Anthony Bourdain

Anthony Bourdain on Sichuan Peppers, Sex, Eating Dogs, and Political Correctness

An exclusive post-election interview with the culinary celebrity host of Parts Unknown.



From Iran to to Hanoi to rural New England: Anthony Bourdain's Parts Unknown on CNN has covered a lot of territory, like No Reservations before it. More than 15 years since his best-selling memoir Kitchen Confidential gutted New York's culinary underbelly, the former junkie and chef continues not to give any fucks. Bourdain has also just published Appetites (Ecco), his first cookbook in over a decade, co-authored with longtime collaborator Laurie Woolever.

New Zealand–based writer Alexander Bisley reached the traveler and chef by phone the day after the Electoral College confirmed Donald Trump as president of the United States, and Bourdain talked about how Sichuan peppers are like sex, whether animal-rights activists have any sense of humor, and how the "utter contempt with which privileged Eastern liberals such as myself discuss red-state, gun-country, working-class America as ridiculous and morons and rubes" is a problem.

This interview has been condensed and edited for style and clarity.

Bisley: What concerns you about Trump?

Bourdain: What I am not concerned about with Trump? Wherever one lives in the world right now I wouldn't feel too comfortable about the rise of authoritarianism. I think it's a global trend, and one that should be of concern to everyone.

Bisley: You're a liberal. What should liberals be critiquing their own side for?

Bourdain: There's just so much. I hate the term political correctness, the way in which speech that is found to be unpleasant or offensive is often banned from universities. Which is exactly where speech that is potentially hurtful and offensive should be heard.

The way we demonize comedians for use of language or terminology is unspeakable. Because that's exactly what comedians should be doing, offending and upsetting people, and being offensive. Comedy is there, like art, to make people uncomfortable, and challenge their views, and hopefully have a spirited yet civil argument. If you're a comedian whose bread and butter seems to be language, situations, and jokes that I find racist and offensive, I won't buy tickets to your show or watch you on TV. I will not support you. If people ask me what I think, I will say you suck, and that I think you are racist and offensive. But I'm not going to try to put you out of work. I'm not going to start a boycott, or a hashtag, looking to get you driven out of the business.

The utter contempt with which privileged Eastern liberals such as myself discuss red-state, gun-country, working-class America as ridiculous and morons and rubes is largely responsible for the upswell of rage and contempt and desire to pull down the temple that we're seeing now.

I've spent a lot of time in gun-country, God-fearing America. There are a hell of a lot of nice people out there, who are doing what everyone else in this world is trying to do: the best they can to get by, and take care of themselves and the people they love. When we deny them their basic humanity and legitimacy of their views, however different they may be than ours, when we mock them at every turn, and treat them with contempt, we do no one any good. Nothing nauseates me more than preaching to the converted. The self-congratulatory tone of the privileged left—just repeating and repeating and repeating the outrages of the opposition—this does not win hearts and minds. It doesn't change anyone's opinions. It only solidifies them, and makes things worse for all of us. We should be breaking bread with each other, and finding common ground whenever possible. I fear that is not at all what we've done.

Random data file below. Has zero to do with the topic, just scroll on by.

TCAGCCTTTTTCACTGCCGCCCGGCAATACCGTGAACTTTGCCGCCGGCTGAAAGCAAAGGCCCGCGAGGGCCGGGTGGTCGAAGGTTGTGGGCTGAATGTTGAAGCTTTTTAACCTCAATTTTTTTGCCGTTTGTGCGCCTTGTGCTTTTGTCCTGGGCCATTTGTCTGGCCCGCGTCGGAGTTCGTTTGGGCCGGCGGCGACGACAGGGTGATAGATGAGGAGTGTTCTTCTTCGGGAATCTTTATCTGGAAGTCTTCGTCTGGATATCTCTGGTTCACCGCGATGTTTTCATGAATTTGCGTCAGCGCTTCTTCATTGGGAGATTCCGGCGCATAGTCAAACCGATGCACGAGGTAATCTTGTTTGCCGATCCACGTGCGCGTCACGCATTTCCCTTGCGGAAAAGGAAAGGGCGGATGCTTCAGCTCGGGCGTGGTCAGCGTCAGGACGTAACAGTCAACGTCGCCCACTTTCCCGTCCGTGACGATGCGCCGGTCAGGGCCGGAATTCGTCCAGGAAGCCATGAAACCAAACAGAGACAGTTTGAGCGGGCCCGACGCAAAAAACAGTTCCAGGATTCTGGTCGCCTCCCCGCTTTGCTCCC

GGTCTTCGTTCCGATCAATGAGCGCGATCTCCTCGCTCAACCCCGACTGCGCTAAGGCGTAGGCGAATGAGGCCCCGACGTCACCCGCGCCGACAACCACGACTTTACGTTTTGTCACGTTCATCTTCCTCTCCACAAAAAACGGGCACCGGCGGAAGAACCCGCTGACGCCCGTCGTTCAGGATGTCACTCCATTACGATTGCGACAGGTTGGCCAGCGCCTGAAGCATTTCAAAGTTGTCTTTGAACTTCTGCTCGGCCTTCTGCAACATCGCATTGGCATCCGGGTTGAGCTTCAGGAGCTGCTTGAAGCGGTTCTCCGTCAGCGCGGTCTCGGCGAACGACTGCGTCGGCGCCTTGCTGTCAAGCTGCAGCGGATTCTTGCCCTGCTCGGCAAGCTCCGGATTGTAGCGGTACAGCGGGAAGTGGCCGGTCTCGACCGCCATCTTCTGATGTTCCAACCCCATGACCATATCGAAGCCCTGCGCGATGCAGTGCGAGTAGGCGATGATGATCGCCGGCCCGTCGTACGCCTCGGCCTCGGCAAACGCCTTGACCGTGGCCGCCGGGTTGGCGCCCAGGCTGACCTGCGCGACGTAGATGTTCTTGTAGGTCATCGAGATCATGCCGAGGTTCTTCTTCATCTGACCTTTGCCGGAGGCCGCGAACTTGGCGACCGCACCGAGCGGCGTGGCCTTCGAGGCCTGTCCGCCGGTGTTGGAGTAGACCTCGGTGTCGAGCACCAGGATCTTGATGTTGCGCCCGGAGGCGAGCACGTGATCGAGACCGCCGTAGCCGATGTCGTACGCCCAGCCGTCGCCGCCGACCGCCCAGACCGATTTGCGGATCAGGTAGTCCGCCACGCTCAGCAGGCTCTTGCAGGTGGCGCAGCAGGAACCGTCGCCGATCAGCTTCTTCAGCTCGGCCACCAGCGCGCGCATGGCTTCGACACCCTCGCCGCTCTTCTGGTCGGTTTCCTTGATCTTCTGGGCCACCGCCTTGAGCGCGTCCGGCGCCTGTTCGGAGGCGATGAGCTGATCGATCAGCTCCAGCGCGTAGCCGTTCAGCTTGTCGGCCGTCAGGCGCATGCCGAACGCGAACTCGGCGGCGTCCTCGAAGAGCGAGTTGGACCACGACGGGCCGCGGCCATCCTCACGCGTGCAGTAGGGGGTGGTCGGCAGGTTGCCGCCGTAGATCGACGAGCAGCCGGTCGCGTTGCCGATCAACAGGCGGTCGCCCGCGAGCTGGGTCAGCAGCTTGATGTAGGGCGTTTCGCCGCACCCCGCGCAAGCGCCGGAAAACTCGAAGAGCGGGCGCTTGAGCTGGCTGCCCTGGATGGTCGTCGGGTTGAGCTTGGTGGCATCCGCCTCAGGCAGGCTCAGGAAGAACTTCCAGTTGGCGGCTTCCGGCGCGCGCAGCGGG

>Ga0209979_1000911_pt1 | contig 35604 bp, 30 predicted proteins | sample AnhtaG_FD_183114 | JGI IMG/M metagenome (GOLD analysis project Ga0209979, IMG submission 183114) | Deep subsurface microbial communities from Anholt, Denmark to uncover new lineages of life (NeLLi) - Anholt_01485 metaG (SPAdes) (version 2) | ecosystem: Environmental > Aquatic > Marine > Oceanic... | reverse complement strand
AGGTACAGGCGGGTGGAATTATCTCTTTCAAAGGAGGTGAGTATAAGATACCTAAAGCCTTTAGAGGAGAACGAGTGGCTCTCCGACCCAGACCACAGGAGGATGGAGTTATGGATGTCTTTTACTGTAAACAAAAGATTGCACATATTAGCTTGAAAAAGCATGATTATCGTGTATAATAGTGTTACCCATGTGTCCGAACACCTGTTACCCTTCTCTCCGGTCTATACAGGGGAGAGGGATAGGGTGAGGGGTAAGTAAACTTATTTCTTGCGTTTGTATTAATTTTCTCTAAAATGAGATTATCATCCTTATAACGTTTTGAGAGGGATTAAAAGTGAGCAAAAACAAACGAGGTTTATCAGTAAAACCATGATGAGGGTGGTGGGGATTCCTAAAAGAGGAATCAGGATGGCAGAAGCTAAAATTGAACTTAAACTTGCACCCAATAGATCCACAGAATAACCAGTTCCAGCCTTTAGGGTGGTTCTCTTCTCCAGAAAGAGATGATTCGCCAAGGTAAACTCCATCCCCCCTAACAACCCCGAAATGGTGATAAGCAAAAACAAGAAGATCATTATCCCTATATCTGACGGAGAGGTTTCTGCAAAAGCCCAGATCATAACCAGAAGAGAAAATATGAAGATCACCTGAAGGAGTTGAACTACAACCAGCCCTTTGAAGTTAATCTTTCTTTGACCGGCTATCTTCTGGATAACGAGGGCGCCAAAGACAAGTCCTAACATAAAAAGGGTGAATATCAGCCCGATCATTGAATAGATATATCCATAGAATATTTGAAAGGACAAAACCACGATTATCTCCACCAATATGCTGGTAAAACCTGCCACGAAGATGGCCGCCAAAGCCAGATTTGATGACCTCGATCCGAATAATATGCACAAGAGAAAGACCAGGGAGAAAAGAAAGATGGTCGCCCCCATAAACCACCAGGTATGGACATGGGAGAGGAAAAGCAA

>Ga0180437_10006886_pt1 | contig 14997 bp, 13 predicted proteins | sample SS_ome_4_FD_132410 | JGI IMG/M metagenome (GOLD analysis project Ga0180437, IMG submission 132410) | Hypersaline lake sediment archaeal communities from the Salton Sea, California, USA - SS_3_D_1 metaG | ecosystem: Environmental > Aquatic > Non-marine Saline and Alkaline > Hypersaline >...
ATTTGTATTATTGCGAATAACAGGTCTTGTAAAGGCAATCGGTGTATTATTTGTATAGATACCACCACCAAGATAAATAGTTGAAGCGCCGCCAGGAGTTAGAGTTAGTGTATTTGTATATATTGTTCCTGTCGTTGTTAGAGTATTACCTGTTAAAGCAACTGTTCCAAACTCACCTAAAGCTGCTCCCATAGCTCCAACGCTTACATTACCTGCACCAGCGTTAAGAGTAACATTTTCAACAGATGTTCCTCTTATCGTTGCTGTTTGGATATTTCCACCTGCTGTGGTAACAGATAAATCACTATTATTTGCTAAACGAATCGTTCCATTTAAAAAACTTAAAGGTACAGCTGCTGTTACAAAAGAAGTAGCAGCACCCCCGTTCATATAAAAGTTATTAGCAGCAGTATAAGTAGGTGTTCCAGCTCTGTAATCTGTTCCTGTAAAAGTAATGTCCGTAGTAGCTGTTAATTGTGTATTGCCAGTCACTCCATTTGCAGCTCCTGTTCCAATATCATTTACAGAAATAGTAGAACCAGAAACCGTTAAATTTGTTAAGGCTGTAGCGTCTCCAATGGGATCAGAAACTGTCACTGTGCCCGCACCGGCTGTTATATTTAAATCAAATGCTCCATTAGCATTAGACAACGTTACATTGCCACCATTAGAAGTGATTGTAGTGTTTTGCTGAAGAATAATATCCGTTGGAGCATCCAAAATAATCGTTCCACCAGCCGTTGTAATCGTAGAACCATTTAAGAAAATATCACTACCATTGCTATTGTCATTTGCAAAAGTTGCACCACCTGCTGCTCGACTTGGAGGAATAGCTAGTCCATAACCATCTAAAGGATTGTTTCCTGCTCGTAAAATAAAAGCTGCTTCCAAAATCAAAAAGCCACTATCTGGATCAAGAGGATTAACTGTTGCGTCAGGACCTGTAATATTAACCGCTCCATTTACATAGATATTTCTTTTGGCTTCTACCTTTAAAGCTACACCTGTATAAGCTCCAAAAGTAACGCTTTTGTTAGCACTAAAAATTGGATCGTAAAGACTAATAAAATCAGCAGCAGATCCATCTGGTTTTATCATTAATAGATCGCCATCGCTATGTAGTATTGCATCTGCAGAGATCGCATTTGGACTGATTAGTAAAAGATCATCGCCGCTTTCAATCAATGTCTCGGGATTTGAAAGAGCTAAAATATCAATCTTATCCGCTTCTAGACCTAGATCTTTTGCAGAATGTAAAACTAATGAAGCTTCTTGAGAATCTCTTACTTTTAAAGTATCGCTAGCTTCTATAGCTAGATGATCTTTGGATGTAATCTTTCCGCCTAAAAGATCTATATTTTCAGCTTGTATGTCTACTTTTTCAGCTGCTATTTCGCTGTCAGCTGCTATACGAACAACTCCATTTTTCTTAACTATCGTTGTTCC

Bisley: In your Brexit episode of Parts Unknown, Ralph Steadman, who illustrated Appetites eye-catching cover, said "I think human beings are still stupid." Does that explain Trump's election?

Bourdain: I don't think we've got the [exclusive] franchise on that. If you look around the world (in the Philippines, in England), the rise of nationalism, the fear of the Other. When people are afraid and feel that their government has failed them they do things that seem completely mad and unreasonable to those of who are perhaps under less pressure. As unhappy and surprised as I am with the outcome, I'm empathetic to the forces that push people towards what I see as an ultimately self-destructive act. Berlusconi, Putin, Duterte, the world is filled with bad choices, made in pressured times.

Bisley: A few years back you were on Real Time with Bill Maher and part of the discussion was about people living inside their own bubbles. What do you think of Bill Maher?

Bourdain: Insufferably smug. Really the worst of the smug, self-congratulatory left. I have a low opinion of him. I did not have an enjoyable experience on his show. Not a show I plan to do again. He's a classic example of the smirking, contemptuous, privileged guy who lives in a bubble. And he is in no way looking to reach outside, or even look outside, of that bubble, in an empathetic way.


Bisley: In your new cookbook, Appetites, you have a section called "Big Fucking Steak." In Kitchen Confidential, you wrote this about vegetarians: "To me, life without veal stock, pork fat, sausage, organ meat, demi-glace, or even stinky cheese is a life not worth living. Vegetarians are the enemy of everything good and decent in the human spirit, and an affront to all I stand for, the pure enjoyment of food."